When you attend a speech in an auditorium, or talk with others at a small gathering of friends, there are social rules. People don’t interrupt, they respect each other, and the topic that generated the gathering remains the focus. At a book club, or an artist's talk, the gathering is organized around a specific theme.
On the internet, those rules mostly don’t apply. Comments that live in text below articles are often hijacked or veer wildly off-topic.
Sometimes it’s just what happens when large groups of people gather in an unmoderated space, and sometimes it’s trolls who purposely hijack the conversation and replace civil discussion with yelling and false accusations.
Internet conversations have been the Wild West, but now the folks who facilitate and curate TED Talks have dipped their toes into the world of web conversations.
Last week, I joined a gathering of strangers to discuss "who has power.” Participants came from around the world: Spain, Mexico, U.K., U.S., and more.
The platform was carefully curated. Attendees were asked to introduce themselves and say a few words about what interests them about the topic. The order of the speakers was randomized, but the tools — audio, video, the ability to raise a hand and be called on — were all gently but effectively managed.
After the team was introduced, a TED Talk was played. “How a handful of tech companies control billions of minds every day” was a talk that had gotten widespread notice when it was published in 2017. Today it’s been viewed more than two and a half million times.
The speaker was Tristan Harris, whom The Atlantic called the “closest thing Silicon Valley has to a conscience.” He is co-founder of the Center for Humane Technology, whose mission is to reverse “human downgrading” and realign technology with humanity.
While the talk played, all 12 of us stayed in the circle, watching and listening. Then there was a guided conversation, with the moderator, Alyssa, keeping an eye on the clock so that no one monopolized the conversation or went over the one minute-per-person per topic rule. She had the power to take back the speaker’s microphone, but that was never necessary.
The conversation could have been political, or adversarial — but that didn’t happen. It was civil, thoughtful, warm and welcoming. It was an hour, the talk we watched was 14 minutes — but it zoomed by. Everyone stayed. And as Alyssa wrapped it up, she asked people to share a conclusion that she could share with the other Circles who’d seen the same talk.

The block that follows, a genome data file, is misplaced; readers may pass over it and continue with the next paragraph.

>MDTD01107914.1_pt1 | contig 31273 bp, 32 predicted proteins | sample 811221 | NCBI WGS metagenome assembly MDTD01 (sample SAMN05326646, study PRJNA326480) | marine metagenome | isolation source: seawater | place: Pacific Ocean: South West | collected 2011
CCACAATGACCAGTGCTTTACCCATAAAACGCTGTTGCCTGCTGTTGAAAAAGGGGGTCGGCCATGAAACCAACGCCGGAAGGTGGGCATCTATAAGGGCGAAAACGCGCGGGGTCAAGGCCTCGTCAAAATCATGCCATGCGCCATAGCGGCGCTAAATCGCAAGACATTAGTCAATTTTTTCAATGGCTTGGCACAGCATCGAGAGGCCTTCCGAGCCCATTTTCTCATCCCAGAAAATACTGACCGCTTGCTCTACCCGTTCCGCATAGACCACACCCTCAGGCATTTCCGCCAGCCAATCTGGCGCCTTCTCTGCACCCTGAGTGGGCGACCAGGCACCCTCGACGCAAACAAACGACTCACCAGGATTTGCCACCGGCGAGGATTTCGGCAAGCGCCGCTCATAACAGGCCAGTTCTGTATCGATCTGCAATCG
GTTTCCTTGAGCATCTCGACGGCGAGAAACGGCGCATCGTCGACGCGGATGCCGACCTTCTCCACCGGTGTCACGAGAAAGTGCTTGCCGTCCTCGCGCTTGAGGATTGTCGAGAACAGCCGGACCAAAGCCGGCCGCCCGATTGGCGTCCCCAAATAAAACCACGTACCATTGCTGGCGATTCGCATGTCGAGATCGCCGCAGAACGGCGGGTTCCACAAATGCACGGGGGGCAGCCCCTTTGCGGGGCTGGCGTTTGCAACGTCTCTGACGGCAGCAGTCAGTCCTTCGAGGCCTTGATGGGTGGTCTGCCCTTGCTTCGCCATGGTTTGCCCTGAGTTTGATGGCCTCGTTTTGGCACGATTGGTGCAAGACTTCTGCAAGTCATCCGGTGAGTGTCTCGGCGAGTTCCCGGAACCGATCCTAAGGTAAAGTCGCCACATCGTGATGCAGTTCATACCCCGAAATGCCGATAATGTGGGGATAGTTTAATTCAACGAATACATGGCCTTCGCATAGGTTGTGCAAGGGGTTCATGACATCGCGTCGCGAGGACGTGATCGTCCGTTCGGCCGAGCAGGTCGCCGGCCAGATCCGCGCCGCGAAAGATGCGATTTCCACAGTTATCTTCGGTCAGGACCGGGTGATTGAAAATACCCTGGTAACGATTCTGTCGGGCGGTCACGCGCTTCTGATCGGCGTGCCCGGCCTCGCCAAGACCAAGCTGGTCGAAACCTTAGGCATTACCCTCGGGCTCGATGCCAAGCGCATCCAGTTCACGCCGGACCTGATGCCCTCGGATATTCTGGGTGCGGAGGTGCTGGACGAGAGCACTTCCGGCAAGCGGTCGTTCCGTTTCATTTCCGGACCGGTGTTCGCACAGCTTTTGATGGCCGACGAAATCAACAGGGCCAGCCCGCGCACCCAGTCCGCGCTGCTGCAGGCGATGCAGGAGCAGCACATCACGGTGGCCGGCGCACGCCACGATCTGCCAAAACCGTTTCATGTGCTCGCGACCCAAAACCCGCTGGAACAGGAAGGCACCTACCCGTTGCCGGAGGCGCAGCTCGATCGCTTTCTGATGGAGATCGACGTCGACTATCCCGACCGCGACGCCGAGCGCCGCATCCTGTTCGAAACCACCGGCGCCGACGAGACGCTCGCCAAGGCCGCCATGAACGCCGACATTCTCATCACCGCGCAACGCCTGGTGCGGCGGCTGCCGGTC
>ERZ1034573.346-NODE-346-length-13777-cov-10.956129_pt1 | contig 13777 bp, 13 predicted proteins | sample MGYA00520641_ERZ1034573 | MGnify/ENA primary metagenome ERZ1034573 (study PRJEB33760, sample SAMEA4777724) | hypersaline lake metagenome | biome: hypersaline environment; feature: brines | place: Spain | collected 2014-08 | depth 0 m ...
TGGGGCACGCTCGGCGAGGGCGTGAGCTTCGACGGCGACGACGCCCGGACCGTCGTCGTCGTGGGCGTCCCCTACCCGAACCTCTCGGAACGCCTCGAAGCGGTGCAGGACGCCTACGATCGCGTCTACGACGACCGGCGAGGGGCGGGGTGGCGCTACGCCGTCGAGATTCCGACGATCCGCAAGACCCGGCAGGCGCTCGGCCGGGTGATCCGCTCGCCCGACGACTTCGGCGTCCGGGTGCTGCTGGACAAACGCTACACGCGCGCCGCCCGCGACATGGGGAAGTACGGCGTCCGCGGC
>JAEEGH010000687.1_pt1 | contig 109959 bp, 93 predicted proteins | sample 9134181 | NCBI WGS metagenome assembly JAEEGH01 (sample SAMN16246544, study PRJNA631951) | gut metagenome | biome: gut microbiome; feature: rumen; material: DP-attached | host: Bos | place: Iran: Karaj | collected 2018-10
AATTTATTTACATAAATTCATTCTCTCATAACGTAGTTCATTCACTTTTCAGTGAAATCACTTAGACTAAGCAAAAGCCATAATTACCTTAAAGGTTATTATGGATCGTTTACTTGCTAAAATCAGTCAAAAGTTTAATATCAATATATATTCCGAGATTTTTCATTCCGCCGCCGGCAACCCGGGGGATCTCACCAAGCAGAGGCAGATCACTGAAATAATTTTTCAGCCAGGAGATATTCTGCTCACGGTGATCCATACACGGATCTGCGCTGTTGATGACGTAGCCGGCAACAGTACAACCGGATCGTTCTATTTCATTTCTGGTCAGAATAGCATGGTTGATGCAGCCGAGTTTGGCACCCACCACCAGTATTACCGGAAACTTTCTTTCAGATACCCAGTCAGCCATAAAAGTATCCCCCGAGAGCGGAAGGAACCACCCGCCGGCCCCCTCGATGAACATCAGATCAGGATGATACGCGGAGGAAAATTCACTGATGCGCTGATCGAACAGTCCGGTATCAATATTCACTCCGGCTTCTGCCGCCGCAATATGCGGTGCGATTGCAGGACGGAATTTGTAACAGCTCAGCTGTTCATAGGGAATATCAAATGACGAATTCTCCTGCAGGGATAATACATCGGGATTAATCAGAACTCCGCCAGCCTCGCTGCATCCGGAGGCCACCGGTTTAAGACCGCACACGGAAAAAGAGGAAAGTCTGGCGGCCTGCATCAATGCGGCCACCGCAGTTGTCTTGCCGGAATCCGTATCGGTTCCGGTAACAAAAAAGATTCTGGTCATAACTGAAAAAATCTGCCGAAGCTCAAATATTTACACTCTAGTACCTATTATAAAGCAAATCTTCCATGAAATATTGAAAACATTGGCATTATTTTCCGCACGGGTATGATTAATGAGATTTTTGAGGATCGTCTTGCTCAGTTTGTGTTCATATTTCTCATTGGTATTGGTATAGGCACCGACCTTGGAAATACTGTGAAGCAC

The next day she emailed a thank-you note, with these quotes from our group: ”Power is in our hands. With knowledge and self-control, we are empowered to choose (when to participate in technology, to what extent, how to rely on it, where to walk away from it) and educate others so they too are empowered and aware.”
It was an interesting group, and I’m not sure I agree with how much the group wanted to rely on self-control. Harris’ talk clearly said that platforms had a coercive ability to control behavior, but the group didn’t seem to agree with that.
That said, it was refreshing not to be in conversation with my close group of friends who mostly agree with each other about the world's current outrages.
The program is built on a software platform here. It's an experiment, with room for fine-tuning. If the host hadn’t been so effective, I suspect it could have gone off the rails. And the decision to make the video player a circle seems more of an aesthetic than a functional one.
But those are quibbles. I like best that I didn’t know any of the other participants, and that they came from around the world. I almost wish the group could meet again, watch another TED Talk, and see how the chemistry of strangers evolves into a more nuanced conversation.
So where does this lead? TED is offering the Circles platform to individuals, schools/universities, organizations/businesses, TEDx organizers and TED-Ed clubs.Sign up to be a host here.
It’s important to know that TED announced the TED Circles project back in September, looking to replace the spread of internet noise with a new form of civil conversation. The challenges of building community on the internet were already in full view.
Today, there’s new urgency as false information overwhelms facts and trusted sources in the unfiltered internet. Is TED Circles the answer? It could be one of them.